The Guard Review

Brendan Gleeson shines in John Michael McDonagh's darkly comic twist on the buddy cop formula.

An apathetic Irish policeman ideal life of coasting on the bare minimum is disturbed as he is forced to team with an American FBI agent to solve an international drug trafficking case.

Martin McDonagh’s superb dark comedy In Bruges provided Brendan Gleeson with a terrific role in 2008. Now, three years later, Gleeson teams up with John Michael McDonagh, brother of Martin, to sink his teeth into an even juicier character in this darkly comic, surprisingly action packed Irish thriller.

Gleeson seems born to play the part of Gerry Boyle, an apathetic police sergeant in rural Ireland, who is as smart as he is crass and racist. Boyle coasts through life in his small town until the day he is paired up with an eager new partner (Rory Keenan) to investigate a murder which appears to be linked to a bigger case involving international drug running. Enter FBI agent Wendell Pierce (Don Cheadle). Sincere and professional, Pierce is everything Boyle isn’t. So begins the fish out of water tale that forms much of The Guard’s middle third as the two strike up an unlikely partnership to help bring down the drug traffickers, including Mark Strong giving a solid turn as the world-weary criminal who’s getting too old for this shit.

Though it brings many of the clichéd elements of the buddy cop formula, The Guard provides enough of a twist on the sub-genre to make it feel fresh. The tone is very much the same as In Bruges, with deliciously dark humour punctuating every scene, Gleeson’s Boyle cursing, drinking and whoring throughout the movie like Ireland’s answer to Bad Lieutenant. Some of the statements Boyle makes are often so shockingly blunt or outrageous that you can’t be sure whether he’s intentionally goading people or if he genuinely means what he’s saying. We are however allowed access to Boyle’s softer side through his relationship with his dying mother, which leads to some of the movie’s best scenes, Gleeson bringing another dimension to an already fantastic character.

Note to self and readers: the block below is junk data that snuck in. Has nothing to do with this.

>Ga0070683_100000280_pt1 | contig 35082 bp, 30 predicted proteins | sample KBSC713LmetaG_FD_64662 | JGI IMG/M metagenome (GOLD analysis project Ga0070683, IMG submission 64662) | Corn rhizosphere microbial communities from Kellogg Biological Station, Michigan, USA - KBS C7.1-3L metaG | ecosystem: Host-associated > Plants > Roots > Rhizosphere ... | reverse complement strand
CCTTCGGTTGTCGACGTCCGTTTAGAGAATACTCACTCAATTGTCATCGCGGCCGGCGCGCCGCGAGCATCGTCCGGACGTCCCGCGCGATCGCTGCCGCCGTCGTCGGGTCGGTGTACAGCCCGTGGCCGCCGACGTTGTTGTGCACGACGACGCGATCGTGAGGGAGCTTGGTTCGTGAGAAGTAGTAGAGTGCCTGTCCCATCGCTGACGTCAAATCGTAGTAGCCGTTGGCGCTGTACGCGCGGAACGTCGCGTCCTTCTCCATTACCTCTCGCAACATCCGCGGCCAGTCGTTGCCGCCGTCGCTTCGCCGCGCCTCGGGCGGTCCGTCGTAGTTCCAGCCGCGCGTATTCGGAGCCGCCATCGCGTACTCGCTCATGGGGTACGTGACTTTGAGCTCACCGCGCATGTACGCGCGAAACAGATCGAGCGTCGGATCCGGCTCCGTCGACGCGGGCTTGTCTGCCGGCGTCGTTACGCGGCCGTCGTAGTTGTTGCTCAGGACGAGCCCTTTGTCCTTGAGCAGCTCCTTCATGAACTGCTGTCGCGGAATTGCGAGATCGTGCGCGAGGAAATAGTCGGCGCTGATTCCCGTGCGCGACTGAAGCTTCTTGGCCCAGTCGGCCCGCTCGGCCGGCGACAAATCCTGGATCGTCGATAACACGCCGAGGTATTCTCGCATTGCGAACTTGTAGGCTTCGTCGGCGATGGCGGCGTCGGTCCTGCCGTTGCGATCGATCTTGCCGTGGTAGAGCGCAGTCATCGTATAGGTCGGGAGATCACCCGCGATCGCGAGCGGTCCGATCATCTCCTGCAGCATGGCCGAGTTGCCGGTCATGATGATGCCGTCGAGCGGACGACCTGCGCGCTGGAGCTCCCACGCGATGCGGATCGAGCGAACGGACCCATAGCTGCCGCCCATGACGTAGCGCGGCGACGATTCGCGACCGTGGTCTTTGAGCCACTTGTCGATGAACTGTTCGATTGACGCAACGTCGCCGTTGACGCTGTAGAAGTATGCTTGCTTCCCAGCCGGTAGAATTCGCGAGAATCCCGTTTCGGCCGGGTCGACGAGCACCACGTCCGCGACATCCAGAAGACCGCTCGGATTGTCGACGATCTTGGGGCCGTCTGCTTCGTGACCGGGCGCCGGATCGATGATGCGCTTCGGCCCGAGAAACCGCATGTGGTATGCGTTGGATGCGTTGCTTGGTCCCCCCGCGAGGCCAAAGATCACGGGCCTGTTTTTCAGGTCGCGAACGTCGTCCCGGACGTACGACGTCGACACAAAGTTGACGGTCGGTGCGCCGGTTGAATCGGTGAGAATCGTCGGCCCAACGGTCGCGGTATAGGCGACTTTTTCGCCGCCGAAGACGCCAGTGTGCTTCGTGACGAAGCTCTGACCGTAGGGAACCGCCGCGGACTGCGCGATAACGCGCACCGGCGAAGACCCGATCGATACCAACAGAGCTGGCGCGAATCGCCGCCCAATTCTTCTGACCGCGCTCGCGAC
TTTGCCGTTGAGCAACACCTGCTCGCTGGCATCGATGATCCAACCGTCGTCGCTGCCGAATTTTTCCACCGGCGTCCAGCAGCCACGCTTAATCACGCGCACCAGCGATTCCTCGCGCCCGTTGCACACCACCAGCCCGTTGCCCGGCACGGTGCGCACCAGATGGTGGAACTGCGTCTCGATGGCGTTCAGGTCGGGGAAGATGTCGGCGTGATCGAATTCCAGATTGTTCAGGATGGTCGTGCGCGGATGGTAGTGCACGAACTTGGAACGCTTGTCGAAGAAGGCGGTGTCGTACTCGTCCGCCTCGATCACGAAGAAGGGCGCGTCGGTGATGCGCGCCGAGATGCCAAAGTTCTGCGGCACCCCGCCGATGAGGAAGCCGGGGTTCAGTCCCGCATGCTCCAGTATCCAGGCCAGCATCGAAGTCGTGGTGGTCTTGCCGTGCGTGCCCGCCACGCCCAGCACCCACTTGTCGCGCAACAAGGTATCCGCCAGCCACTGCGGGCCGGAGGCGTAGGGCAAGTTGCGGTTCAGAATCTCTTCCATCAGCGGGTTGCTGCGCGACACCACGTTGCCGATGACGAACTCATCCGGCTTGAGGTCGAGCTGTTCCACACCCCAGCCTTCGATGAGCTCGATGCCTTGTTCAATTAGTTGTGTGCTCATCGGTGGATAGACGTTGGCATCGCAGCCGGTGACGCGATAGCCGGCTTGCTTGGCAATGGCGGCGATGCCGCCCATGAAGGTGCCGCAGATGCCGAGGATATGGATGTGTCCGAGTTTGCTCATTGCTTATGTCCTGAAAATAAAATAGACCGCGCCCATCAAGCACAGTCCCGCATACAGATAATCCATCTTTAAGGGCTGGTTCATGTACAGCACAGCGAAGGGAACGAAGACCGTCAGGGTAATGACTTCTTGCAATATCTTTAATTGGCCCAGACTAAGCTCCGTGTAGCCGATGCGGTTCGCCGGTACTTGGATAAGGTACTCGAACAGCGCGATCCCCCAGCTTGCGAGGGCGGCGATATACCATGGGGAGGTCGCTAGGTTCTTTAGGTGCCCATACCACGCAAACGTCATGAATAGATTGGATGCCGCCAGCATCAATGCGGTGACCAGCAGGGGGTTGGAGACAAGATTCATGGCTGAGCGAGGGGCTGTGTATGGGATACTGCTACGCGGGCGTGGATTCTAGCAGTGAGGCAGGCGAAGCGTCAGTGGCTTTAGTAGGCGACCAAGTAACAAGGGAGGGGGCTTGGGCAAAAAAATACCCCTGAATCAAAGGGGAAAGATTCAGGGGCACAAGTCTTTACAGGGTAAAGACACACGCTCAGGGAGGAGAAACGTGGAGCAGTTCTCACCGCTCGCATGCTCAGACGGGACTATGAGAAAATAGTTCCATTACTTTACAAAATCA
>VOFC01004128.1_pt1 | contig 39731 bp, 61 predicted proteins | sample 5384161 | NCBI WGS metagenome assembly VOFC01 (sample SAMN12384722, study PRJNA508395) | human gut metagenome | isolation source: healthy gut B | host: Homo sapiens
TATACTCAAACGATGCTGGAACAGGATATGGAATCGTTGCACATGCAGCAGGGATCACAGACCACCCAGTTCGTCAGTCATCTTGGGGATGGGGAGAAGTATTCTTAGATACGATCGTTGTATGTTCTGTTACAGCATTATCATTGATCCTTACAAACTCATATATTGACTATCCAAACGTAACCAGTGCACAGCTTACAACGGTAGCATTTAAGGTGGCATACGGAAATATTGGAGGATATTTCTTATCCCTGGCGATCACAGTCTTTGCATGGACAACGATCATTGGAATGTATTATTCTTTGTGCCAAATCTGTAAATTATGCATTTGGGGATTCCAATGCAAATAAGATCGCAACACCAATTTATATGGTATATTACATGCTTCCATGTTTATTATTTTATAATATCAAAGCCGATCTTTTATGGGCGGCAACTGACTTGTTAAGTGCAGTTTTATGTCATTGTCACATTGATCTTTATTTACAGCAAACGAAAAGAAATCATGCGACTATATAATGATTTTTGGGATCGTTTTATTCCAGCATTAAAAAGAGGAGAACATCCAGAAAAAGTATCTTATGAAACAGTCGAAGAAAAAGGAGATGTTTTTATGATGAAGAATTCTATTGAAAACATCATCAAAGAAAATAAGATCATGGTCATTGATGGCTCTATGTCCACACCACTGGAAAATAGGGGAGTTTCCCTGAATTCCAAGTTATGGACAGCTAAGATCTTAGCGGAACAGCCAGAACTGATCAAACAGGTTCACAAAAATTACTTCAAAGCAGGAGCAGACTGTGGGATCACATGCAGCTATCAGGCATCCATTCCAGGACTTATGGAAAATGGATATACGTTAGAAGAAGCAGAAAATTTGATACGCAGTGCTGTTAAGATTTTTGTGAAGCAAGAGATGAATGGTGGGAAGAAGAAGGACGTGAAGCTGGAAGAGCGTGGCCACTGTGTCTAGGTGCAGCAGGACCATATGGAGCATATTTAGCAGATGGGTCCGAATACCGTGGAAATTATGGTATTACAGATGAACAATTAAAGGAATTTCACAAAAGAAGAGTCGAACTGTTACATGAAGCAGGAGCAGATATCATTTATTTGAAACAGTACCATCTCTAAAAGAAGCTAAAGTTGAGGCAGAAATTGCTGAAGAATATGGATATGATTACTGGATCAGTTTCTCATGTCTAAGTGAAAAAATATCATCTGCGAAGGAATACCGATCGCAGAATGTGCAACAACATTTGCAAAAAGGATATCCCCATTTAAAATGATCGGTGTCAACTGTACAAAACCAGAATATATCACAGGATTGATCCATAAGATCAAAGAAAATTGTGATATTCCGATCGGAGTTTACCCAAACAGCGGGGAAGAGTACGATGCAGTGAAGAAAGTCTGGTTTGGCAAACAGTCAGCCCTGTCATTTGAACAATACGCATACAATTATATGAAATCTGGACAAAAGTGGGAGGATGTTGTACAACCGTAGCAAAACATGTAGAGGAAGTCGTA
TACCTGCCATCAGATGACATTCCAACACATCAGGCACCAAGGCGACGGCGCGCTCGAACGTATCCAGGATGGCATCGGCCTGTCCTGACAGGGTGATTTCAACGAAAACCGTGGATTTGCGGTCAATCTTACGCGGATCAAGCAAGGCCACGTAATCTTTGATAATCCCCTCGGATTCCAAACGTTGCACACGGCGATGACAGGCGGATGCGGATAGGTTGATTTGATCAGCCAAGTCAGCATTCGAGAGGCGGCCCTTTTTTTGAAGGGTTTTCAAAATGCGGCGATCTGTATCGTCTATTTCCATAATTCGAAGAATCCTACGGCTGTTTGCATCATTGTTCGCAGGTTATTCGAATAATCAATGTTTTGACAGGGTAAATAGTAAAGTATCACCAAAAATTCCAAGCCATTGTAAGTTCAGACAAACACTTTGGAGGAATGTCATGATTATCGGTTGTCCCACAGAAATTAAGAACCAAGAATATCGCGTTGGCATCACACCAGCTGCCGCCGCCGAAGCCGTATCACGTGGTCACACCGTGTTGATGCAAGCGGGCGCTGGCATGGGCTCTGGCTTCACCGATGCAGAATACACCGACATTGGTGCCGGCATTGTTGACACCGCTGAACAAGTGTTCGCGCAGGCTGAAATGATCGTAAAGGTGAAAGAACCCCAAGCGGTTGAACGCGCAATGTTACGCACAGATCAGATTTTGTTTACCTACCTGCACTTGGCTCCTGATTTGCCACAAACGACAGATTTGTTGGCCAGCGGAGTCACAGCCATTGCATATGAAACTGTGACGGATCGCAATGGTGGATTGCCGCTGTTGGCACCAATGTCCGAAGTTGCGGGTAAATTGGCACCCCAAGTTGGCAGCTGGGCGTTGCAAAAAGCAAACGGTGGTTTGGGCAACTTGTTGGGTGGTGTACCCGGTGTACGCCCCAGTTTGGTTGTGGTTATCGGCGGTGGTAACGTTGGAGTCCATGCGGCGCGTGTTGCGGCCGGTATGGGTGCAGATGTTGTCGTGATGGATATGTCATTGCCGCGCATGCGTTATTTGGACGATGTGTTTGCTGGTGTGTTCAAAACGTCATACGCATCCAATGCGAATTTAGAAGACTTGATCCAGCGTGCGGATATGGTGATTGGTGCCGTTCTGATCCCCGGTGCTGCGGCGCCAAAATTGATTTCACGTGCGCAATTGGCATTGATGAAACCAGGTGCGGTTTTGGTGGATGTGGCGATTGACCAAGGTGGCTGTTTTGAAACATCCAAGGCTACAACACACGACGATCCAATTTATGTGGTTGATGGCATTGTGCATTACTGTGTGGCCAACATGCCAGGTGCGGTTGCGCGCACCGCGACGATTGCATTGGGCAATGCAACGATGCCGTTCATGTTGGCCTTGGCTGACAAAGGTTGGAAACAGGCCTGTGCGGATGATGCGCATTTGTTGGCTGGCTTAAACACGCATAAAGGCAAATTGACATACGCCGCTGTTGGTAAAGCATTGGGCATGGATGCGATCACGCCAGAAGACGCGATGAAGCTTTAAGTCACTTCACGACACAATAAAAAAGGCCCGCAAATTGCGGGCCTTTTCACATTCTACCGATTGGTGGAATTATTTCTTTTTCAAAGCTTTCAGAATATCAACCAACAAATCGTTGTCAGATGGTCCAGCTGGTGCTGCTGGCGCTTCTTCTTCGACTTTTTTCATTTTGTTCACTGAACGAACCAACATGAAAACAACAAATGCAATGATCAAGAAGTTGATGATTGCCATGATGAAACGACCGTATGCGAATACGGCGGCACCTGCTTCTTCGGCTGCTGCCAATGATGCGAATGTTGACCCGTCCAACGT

For a movie that often lampoons the genre, referencing The Wire and a host of other cop shows, it’s only fitting that it ends in an audacious shoot out. Unfortunately this isn’t handled as well as the rest of the film and at times feels slightly disjointed but we go with it as by this point we are so fully invested in the character. The climax leaves things open to interpretation with a few different scenarios possible, all of which would be a suitably fitting outcome for Boyle.

Though not quite as entertaining as In Bruges, The Guard is ultimately a smart, darkly comic twist on the buddy cop movie, the charming Irish wit making a tired genre feel fresh again. Gleeson deliver a career best performance, embodying the character to perfection, bringing comedy and genuine pathos in equal measure. Though lesser turns have won big awards in recent years, I’ve no doubt Gleeson’s work here will be overlooked come awards season as The Guard is set to feature on numerous ‘Underrated Films of the Year’ lists come the end of the year.